The Pontifical Gregorian University in Rome is currently hosting a conference on Formation & Evolution of Galaxy Disks. This is a normal astronomy conference on a really cool topic (yes, I work in this area). In fact, I attended their previous conference in 2000 and it was fantastic. There was no discussion of religion or any thing close to that during the conference. It was just focused on disk galaxies. We did learn some funny Papal anecdotes from Father Coyne, who is an astronomer, and at the time, he was the head of the Vatican Observatory. So it was interesting to see the BBC coverage of the conference: Papal stargazers reach for heaven. Despite the title, the article does mention that conference has speakers for all over the world:
More than 200 scientists from 26 countries including the United States, Britain, Italy, Germany, Russia, and Japan have gathered in Rome for a five-day meeting on disc galaxies.
At the Papal University in Rome, normally frequented by Catholic theologians studying the Bible, the scientists, including Jesuit priests who work at the Vatican's own astronomical observatory, will be grappling with abstruse formulae and mathematical simulations about the physical origins of the universe, involving concepts such as cold dark matter and black holes.
And here is a loaded question:
Why does the Vatican fund astronomical research after centuries of public dispute over the relative roles of science and religion?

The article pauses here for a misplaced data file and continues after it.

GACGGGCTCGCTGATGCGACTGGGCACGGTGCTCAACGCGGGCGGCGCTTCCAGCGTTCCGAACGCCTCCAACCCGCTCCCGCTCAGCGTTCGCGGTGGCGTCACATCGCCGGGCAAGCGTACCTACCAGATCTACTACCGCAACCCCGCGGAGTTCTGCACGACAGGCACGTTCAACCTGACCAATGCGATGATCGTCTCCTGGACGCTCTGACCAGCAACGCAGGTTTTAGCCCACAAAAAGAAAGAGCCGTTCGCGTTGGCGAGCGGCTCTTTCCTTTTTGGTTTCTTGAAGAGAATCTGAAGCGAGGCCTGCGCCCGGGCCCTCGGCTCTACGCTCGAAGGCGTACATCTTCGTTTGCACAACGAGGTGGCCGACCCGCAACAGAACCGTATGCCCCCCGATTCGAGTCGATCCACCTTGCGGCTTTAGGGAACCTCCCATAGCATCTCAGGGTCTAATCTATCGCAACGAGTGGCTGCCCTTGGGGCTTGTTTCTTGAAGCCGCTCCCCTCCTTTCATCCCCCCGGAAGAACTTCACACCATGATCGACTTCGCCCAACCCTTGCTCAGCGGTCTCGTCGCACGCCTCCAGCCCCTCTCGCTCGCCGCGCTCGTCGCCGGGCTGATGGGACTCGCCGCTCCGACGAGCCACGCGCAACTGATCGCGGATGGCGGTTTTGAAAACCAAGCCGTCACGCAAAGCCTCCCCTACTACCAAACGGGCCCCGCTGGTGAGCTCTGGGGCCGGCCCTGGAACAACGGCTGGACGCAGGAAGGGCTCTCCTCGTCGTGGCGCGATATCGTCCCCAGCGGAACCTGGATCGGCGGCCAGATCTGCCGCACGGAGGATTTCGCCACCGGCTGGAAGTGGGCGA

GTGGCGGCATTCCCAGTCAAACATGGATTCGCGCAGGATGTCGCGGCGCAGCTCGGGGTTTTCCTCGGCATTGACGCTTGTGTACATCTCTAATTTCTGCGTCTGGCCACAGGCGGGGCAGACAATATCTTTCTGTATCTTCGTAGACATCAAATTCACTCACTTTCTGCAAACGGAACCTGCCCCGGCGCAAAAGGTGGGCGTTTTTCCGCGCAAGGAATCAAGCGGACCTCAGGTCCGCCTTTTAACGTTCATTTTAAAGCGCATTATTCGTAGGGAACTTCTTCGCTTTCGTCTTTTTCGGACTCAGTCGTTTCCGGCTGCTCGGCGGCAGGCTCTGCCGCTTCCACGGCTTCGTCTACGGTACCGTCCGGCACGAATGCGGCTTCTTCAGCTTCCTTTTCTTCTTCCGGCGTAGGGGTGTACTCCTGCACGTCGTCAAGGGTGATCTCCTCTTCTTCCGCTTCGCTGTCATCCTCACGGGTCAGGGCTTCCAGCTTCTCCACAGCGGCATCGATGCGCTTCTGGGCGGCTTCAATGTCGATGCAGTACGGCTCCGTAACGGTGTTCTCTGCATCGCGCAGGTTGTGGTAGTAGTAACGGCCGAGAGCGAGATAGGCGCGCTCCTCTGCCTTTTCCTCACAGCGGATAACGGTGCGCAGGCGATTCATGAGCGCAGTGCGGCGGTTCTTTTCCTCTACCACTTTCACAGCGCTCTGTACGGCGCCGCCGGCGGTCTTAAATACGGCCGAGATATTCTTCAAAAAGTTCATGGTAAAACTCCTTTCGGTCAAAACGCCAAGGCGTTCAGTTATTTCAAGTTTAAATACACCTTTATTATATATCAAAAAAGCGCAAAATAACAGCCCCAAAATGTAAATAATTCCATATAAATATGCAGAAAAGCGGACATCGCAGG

Hmm...well may be from the fact that many scientists in the past have also been very religious, and that many (not all) didn't see a necessary conflict.
Jesuit Brother Guy Consolmagno, a member of Father Funes's team and curator of one of the world's most important collections of meteorites, kept at Castelgandolfo (the Pope's summer residence), explains.
"They want the world to know that the Church isn't afraid of science," he said.
"This is our way of seeing how God created the universe and they want to make as strong a statement as possible that truth doesn't contradict truth; that if you have faith, then you're never going to be afraid of what science is going to come up with.
And then the article goes into the issue of Galileo. And no Galileo case is not a clear-cut science v religion issue. Galileo himself was very religious, and there were many within the Church that supported him. Here is an article that clears up some of the misconceptions: Truth in Science: Proof, Persuasion, and the Galileo Affair (pdf file) by Owen Gingerich.
If the BBC coverage of the conference was a bit odd, check out this blog heading: Science and religion collide for galactic conference
Really?? Has this person even looked at the conference program? Yes, there is dispute about the rates of star formation, or conditions required to sustain star formation in outer-parts of galaxy disks, or the formation of bulges and their relation to disks. But a collision between science & religion?? I have no problem in highlighting the clash between science & religion - and there are many places where that is the case. But this is just plain ridiculous.